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Although various factors are associated with union formation decisions, with individuals’ economic situation being one of the most important of them, there is a view that religion can be the factor restraining people from cohabiting. For example, Vorster (2008) provides an overview of Christian principles related to marriage. The researcher argues that the Bible views marriage not as a private matter but as a public one (Vorster, 2008).

From this perspective, cohabitation seems questionable because it neglects the significance of a vow and disregards “the involvement of the fellow Christians as witnesses of the vow, the civil authorities and the extended family” (Vorster, 2008, p. 474). Vorster (2008) comes to the conclusion that current trends in union formation are damaging from the Christian point of view. Therefore, Christians and churches may try to fix the negative trends by the dissemination of Christian principles related to marriage and family.

Various scholars studied the impact of religion on individuals’ relationships and attitudes toward different family patterns. Kogan and Weißmann (2019) examined the association between young people’s religion and religiosity and their attitudes toward sexual liberalization and pre-marital cohabitation. The participants of their study were immigrant adolescents in four immigrant-receiving countries – Sweden, the Netherlands, Germany, and England. Researchers found that individuals adhering to Christianity or Islam and having a high degree of religiosity rejected pre-marital cohabitation and sexual liberalization (Kogan & Weißmann, 2019).

Such views pertain to Christians of both majority and minority ethnic views and cannot be explained by individuals’ ethnic or immigrant background and socio-demographic characteristics (Kogan & Weißmann, 2019). At the same time, less religious and non-religious youth, regardless of their religious affiliation, are more tolerant of pre-marital cohabitation (Kogan & Weißmann, 2019). Kogan and Weißmann (2019) also explained why highly religious Muslims’ intolerance toward sexual liberation drew more public attention than zealous Christians’ intolerance. The reason for this is that, among Muslims, there are more highly religious individuals than among Christians, and they change their religious convictions more rarely.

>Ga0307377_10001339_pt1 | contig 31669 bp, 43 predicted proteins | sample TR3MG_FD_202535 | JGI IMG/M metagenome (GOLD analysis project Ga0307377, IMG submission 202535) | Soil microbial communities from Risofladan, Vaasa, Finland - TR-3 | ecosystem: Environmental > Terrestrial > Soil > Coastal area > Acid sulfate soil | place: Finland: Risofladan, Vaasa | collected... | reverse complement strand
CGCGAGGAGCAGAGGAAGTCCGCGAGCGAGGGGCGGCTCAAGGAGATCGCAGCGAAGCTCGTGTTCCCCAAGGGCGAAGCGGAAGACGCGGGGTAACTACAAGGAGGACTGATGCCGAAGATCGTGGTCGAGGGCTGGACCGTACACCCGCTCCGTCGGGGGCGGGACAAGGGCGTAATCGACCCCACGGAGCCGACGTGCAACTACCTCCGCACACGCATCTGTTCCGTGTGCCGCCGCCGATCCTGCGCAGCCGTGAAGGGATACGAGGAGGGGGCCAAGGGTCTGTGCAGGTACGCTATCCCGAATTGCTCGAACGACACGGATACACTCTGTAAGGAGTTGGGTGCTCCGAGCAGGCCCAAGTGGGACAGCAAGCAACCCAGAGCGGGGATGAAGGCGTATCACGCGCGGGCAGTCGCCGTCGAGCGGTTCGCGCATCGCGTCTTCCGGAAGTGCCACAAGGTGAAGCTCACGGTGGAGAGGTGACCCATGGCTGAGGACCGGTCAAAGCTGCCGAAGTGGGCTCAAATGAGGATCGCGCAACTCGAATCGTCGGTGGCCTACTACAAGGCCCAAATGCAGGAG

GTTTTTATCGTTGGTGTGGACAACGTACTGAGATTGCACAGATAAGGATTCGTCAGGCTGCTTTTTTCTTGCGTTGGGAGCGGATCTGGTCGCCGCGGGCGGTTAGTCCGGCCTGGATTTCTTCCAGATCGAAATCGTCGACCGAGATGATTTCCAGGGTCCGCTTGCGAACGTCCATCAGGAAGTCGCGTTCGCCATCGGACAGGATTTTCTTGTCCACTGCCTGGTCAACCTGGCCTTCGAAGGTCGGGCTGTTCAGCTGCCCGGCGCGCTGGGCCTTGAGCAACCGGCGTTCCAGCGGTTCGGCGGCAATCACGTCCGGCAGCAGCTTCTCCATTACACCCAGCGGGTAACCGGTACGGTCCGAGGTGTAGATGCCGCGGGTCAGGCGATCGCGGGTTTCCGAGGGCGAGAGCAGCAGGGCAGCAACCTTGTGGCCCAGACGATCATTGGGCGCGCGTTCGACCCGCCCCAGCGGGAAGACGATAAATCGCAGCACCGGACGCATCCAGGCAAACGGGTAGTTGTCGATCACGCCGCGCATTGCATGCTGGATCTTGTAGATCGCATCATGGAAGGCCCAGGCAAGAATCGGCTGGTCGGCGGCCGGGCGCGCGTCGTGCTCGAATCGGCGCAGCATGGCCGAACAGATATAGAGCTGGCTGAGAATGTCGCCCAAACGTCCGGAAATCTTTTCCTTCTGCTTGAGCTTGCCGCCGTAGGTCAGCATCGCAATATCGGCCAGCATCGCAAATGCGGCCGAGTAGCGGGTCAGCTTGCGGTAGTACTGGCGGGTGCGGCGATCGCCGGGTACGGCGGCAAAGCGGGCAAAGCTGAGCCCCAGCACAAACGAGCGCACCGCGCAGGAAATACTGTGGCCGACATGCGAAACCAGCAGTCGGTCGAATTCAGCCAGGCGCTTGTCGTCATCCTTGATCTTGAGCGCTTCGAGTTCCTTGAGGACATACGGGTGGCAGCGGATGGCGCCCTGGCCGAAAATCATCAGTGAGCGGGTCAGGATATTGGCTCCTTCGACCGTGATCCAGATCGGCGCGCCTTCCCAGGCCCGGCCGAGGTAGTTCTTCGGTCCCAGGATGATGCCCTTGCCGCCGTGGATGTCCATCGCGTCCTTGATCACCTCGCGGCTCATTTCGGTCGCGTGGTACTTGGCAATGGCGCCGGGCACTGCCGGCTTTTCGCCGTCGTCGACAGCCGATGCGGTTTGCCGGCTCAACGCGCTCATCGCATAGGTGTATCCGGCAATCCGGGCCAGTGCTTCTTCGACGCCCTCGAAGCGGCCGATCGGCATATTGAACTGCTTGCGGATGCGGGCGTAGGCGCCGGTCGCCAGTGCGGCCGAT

Another study aimed at exploring the differences in religiosity among single persons, married individuals, and those in non-formalized relationships. It was conducted by Czyżowska, Gurba, Białek, Czyżowska, and Kalus (2020), who studied the sample of 302 men and 321 women in Poland. They found that people in non-formalized relationships were less religious than married individuals (Czyżowska et al., 2020).

Researchers related these results to the fact that in Catholicism, marriage was highly valuable, while non-formalized relationships were unacceptable, so highly religious people chose this type of family pattern over cohabitation. Czyżowska et al. (2020) also discovered that there was no significant difference in religiosity between married men and women, which may indicate that people select partners with similar personal values.

Overall, researchers found significant differences in the values of married and non-married people. Married individuals valued traditions and security and were inclined to limit their aspirations for the sake of their partner, while individuals in non-formalized relationships appreciated self-direction, hedonism, excitement, and novelty (Czyżowska et al., 2020). Thus, the level of religiosity and personal values constitute a considerable difference between married and cohabiting couples.

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One research focused on exploring the role of religion in the relationships of cohabiting individuals. Henderson, Ellison, and Glenn (2017) found that cohabiting and dating couples sharing common religious values were more satisfied with their relationships and more willing to marry someday than other individuals. However, researchers also reported that cohabiting partners attending religious services sometimes could experience social stigma because of their religious communities’ unacceptance of their non-formalized relationships (Henderson et al., 2017). Hence, religion is positively associated with the quality of relationships in same-faith couples.